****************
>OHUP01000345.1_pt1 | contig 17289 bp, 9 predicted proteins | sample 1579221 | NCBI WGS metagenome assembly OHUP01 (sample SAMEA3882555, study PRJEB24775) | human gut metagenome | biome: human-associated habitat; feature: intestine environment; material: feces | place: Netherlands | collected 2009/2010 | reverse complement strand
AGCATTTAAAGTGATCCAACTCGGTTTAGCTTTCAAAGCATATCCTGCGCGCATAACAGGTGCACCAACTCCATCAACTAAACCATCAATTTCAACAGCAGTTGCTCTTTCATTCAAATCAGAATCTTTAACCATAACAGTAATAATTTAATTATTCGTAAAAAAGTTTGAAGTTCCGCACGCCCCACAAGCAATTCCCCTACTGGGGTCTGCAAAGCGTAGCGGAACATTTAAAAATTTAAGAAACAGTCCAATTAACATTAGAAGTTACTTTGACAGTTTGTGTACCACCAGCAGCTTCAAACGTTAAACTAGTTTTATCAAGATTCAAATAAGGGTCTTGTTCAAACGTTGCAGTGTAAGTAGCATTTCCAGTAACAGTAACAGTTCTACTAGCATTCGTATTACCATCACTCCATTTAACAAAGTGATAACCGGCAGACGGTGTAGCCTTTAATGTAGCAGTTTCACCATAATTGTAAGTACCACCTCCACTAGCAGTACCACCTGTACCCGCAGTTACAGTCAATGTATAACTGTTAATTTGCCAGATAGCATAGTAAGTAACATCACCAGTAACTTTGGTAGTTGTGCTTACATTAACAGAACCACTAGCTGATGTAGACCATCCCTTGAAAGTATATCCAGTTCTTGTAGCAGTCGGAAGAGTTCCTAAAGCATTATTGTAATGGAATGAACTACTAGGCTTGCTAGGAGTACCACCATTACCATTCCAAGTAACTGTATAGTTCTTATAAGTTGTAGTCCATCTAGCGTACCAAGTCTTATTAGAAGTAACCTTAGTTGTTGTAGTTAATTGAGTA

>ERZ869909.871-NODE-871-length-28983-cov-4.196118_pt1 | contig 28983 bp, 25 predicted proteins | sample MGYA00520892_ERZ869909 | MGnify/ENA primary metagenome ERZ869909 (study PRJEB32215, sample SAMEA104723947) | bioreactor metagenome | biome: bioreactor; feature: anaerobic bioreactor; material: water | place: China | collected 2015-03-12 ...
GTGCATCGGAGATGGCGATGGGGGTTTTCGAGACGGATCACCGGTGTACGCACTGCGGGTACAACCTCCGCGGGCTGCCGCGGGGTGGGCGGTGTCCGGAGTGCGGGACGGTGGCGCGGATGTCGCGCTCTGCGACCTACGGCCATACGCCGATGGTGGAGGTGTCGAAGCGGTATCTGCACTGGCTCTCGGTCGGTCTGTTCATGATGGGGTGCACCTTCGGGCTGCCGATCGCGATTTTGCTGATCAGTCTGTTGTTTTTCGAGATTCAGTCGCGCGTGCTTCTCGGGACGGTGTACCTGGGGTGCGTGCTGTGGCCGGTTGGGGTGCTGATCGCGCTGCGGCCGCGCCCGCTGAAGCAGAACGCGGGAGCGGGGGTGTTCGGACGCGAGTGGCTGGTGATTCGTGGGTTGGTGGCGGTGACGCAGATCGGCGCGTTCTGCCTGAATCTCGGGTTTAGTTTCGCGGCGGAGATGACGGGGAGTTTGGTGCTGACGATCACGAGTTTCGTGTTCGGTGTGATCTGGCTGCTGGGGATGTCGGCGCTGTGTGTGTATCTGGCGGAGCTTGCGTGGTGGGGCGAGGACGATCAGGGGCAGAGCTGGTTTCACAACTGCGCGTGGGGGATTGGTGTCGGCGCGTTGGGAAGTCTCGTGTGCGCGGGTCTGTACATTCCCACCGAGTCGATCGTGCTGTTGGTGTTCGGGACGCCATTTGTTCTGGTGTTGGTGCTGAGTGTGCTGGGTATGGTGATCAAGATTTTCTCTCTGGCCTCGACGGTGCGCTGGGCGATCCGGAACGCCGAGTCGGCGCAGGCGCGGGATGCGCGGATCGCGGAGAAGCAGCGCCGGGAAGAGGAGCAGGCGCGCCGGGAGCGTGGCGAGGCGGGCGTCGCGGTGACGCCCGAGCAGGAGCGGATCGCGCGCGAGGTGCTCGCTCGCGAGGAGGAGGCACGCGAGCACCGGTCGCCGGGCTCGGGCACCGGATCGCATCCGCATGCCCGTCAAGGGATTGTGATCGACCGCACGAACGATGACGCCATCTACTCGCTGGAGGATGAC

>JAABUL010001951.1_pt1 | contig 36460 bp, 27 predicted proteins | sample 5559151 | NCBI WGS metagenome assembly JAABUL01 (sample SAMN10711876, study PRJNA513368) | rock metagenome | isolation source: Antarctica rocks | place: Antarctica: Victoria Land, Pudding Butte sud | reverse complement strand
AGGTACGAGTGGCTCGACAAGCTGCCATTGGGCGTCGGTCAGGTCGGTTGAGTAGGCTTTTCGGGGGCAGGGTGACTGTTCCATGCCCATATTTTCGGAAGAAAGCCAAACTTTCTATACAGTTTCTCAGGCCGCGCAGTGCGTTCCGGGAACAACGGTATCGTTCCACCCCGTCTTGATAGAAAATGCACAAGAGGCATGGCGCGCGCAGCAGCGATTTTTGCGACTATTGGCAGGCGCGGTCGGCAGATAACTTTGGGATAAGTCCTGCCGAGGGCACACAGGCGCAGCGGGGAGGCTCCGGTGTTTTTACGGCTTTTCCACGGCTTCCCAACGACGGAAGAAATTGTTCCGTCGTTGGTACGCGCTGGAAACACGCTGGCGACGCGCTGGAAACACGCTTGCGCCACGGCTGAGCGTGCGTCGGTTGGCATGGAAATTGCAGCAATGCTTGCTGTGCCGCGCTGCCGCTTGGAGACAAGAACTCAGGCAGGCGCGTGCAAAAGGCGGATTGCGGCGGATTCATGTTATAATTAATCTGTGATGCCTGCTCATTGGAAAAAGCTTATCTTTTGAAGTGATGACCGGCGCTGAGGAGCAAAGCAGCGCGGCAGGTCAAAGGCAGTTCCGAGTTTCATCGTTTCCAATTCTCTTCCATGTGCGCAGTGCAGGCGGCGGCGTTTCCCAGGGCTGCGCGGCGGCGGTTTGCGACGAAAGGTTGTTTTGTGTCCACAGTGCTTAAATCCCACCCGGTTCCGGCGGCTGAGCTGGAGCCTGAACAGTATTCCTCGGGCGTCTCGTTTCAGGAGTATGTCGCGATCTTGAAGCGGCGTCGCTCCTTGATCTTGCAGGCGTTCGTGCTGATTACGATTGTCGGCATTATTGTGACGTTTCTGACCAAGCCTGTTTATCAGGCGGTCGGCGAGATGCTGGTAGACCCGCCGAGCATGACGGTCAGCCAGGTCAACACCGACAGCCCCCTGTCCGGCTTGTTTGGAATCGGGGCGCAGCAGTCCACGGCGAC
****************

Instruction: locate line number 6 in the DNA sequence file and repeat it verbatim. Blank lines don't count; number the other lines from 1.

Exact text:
AGGTACGAGTGGCTCGACAAGCTGCCATTGGGCGTCGGTCAGGTCGGTTGAGTAGGCTTTTCGGGGGCAGGGTGACTGTTCCATGCCCATATTTTCGGAAGAAAGCCAAACTTTCTATACAGTTTCTCAGGCCGCGCAGTGCGTTCCGGGAACAACGGTATCGTTCCACCCCGTCTTGATAGAAAATGCACAAGAGGCATGGCGCGCGCAGCAGCGATTTTTGCGACTATTGGCAGGCGCGGTCGGCAGATAACTTTGGGATAAGTCCTGCCGAGGGCACACAGGCGCAGCGGGGAGGCTCCGGTGTTTTTACGGCTTTTCCACGGCTTCCCAACGACGGAAGAAATTGTTCCGTCGTTGGTACGCGCTGGAAACACGCTGGCGACGCGCTGGAAACACGCTTGCGCCACGGCTGAGCGTGCGTCGGTTGGCATGGAAATTGCAGCAATGCTTGCTGTGCCGCGCTGCCGCTTGGAGACAAGAACTCAGGCAGGCGCGTGCAAAAGGCGGATTGCGGCGGATTCATGTTATAATTAATCTGTGATGCCTGCTCATTGGAAAAAGCTTATCTTTTGAAGTGATGACCGGCGCTGAGGAGCAAAGCAGCGCGGCAGGTCAAAGGCAGTTCCGAGTTTCATCGTTTCCAATTCTCTTCCATGTGCGCAGTGCAGGCGGCGGCGTTTCCCAGGGCTGCGCGGCGGCGGTTTGCGACGAAAGGTTGTTTTGTGTCCACAGTGCTTAAATCCCACCCGGTTCCGGCGGCTGAGCTGGAGCCTGAACAGTATTCCTCGGGCGTCTCGTTTCAGGAGTATGTCGCGATCTTGAAGCGGCGTCGCTCCTTGATCTTGCAGGCGTTCGTGCTGATTACGATTGTCGGCATTATTGTGACGTTTCTGACCAAGCCTGTTTATCAGGCGGTCGGCGAGATGCTGGTAGACCCGCCGAGCATGACGGTCAGCCAGGTCAACACCGACAGCCCCCTGTCCGGCTTGTTTGGAATCGGGGCGCAGCAGTCCACGGCGAC